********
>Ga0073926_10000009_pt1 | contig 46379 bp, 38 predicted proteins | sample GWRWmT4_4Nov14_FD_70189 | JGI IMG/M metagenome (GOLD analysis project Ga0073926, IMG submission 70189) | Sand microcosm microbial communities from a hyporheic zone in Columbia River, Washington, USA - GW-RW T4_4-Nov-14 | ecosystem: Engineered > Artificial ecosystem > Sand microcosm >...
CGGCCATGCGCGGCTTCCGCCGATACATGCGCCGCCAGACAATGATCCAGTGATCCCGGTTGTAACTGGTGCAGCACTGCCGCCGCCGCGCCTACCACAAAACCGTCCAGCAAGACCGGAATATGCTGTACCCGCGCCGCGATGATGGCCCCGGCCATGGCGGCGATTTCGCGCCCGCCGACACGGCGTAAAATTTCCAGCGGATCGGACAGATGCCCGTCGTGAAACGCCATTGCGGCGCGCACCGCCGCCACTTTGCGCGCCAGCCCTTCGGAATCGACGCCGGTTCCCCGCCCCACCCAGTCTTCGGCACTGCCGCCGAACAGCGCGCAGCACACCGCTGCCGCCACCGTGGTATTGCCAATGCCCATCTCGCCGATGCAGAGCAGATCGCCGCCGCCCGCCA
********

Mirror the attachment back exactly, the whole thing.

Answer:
>Ga0073926_10000009_pt1 | contig 46379 bp, 38 predicted proteins | sample GWRWmT4_4Nov14_FD_70189 | JGI IMG/M metagenome (GOLD analysis project Ga0073926, IMG submission 70189) | Sand microcosm microbial communities from a hyporheic zone in Columbia River, Washington, USA - GW-RW T4_4-Nov-14 | ecosystem: Engineered > Artificial ecosystem > Sand microcosm >...
CGGCCATGCGCGGCTTCCGCCGATACATGCGCCGCCAGACAATGATCCAGTGATCCCGGTTGTAACTGGTGCAGCACTGCCGCCGCCGCGCCTACCACAAAACCGTCCAGCAAGACCGGAATATGCTGTACCCGCGCCGCGATGATGGCCCCGGCCATGGCGGCGATTTCGCGCCCGCCGACACGGCGTAAAATTTCCAGCGGATCGGACAGATGCCCGTCGTGAAACGCCATTGCGGCGCGCACCGCCGCCACTTTGCGCGCCAGCCCTTCGGAATCGACGCCGGTTCCCCGCCCCACCCAGTCTTCGGCACTGCCGCCGAACAGCGCGCAGCACACCGCTGCCGCCACCGTGGTATTGCCAATGCCCATCTCGCCGATGCAGAGCAGATCGCCGCCGCCCGCCA